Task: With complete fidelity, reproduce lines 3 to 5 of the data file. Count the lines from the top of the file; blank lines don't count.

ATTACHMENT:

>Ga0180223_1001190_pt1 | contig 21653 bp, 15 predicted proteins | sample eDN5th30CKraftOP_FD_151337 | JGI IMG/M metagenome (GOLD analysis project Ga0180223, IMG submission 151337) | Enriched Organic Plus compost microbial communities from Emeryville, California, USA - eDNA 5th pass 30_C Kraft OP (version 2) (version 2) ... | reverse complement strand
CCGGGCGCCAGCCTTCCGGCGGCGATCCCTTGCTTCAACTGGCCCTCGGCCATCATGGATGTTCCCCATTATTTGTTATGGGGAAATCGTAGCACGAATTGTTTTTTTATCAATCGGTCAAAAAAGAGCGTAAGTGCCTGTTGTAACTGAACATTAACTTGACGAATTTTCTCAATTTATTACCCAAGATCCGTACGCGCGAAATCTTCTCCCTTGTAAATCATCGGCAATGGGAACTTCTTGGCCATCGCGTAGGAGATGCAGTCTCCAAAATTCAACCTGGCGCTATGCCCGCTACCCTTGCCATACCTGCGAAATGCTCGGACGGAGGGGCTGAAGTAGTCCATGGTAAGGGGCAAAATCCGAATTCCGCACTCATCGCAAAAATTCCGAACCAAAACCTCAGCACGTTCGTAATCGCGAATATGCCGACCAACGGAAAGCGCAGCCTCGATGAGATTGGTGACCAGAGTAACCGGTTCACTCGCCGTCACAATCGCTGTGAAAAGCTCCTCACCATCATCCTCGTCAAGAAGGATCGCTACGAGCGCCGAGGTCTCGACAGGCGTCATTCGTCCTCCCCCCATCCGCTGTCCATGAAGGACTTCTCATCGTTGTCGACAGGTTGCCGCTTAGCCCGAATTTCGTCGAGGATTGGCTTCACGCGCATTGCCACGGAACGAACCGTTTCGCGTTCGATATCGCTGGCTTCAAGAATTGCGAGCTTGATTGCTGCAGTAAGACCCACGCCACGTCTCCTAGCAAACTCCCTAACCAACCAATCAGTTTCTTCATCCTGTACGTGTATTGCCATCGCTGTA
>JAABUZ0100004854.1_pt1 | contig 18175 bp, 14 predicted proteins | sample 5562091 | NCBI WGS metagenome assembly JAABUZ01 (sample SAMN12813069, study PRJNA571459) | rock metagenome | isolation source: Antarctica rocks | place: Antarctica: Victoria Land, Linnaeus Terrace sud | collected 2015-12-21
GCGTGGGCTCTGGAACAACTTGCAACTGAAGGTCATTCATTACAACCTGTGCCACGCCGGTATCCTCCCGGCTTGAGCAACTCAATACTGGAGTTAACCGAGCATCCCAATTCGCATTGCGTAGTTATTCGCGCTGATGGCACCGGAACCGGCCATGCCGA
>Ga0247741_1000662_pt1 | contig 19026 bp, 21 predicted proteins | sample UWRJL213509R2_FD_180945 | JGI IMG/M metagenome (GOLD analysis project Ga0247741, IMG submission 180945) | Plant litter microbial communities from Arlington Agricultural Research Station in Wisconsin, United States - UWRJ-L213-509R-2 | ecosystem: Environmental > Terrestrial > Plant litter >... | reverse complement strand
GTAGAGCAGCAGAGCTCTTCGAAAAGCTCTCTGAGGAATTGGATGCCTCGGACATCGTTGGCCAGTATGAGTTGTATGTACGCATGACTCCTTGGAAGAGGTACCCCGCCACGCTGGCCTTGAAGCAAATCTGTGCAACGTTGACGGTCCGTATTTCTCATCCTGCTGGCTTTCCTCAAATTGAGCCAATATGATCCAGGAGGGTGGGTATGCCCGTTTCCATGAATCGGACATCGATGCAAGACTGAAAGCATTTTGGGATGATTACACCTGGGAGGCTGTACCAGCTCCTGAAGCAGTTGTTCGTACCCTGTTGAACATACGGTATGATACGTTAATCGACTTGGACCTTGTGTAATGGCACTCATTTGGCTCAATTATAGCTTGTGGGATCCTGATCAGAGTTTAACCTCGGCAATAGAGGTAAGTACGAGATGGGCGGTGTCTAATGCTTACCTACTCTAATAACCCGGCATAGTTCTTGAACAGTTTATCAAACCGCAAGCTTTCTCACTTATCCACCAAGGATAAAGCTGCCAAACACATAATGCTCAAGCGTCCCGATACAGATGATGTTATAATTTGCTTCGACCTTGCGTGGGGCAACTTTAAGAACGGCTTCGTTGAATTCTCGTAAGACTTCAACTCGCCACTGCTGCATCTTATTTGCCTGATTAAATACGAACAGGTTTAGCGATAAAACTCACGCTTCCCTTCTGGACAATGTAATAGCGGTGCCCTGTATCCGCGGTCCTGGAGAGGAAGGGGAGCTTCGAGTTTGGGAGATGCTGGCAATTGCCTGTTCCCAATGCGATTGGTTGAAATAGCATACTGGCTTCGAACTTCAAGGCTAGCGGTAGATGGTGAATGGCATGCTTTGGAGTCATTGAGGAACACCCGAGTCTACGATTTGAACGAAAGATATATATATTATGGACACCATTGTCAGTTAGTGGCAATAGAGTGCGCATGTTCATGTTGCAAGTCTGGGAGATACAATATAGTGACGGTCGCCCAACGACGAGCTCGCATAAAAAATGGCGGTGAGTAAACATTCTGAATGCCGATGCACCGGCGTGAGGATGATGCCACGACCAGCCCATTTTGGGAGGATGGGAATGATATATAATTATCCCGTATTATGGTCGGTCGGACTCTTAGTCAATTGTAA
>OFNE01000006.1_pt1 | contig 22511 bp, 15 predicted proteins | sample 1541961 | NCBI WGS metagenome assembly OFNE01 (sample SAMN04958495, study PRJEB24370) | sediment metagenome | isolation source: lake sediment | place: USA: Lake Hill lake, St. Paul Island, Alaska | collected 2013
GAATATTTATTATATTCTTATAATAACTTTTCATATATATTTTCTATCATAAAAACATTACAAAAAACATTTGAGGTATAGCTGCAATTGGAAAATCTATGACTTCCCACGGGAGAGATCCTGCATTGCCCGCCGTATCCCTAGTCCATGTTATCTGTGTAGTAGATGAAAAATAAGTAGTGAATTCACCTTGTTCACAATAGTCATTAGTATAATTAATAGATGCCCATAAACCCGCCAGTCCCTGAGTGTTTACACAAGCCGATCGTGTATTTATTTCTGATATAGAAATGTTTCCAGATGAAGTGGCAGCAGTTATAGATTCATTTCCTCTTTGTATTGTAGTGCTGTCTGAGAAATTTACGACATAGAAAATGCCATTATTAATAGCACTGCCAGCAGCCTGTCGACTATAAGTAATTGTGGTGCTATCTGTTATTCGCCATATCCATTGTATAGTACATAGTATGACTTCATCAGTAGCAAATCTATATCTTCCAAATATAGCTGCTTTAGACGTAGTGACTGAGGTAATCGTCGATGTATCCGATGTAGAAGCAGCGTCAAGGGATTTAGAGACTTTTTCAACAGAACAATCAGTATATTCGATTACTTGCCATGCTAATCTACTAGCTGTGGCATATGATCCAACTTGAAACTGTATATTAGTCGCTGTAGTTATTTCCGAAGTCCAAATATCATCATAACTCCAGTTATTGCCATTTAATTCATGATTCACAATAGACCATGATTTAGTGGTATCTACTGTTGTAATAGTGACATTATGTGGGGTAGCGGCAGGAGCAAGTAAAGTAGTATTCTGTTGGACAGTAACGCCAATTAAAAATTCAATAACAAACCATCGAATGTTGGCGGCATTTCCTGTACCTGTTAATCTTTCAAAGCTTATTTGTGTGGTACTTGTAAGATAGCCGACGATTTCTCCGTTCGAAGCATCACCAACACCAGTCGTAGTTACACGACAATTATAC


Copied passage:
>JAABUZ0100004854.1_pt1 | contig 18175 bp, 14 predicted proteins | sample 5562091 | NCBI WGS metagenome assembly JAABUZ01 (sample SAMN12813069, study PRJNA571459) | rock metagenome | isolation source: Antarctica rocks | place: Antarctica: Victoria Land, Linnaeus Terrace sud | collected 2015-12-21
GCGTGGGCTCTGGAACAACTTGCAACTGAAGGTCATTCATTACAACCTGTGCCACGCCGGTATCCTCCCGGCTTGAGCAACTCAATACTGGAGTTAACCGAGCATCCCAATTCGCATTGCGTAGTTATTCGCGCTGATGGCACCGGAACCGGCCATGCCGA
>Ga0247741_1000662_pt1 | contig 19026 bp, 21 predicted proteins | sample UWRJL213509R2_FD_180945 | JGI IMG/M metagenome (GOLD analysis project Ga0247741, IMG submission 180945) | Plant litter microbial communities from Arlington Agricultural Research Station in Wisconsin, United States - UWRJ-L213-509R-2 | ecosystem: Environmental > Terrestrial > Plant litter >... | reverse complement strand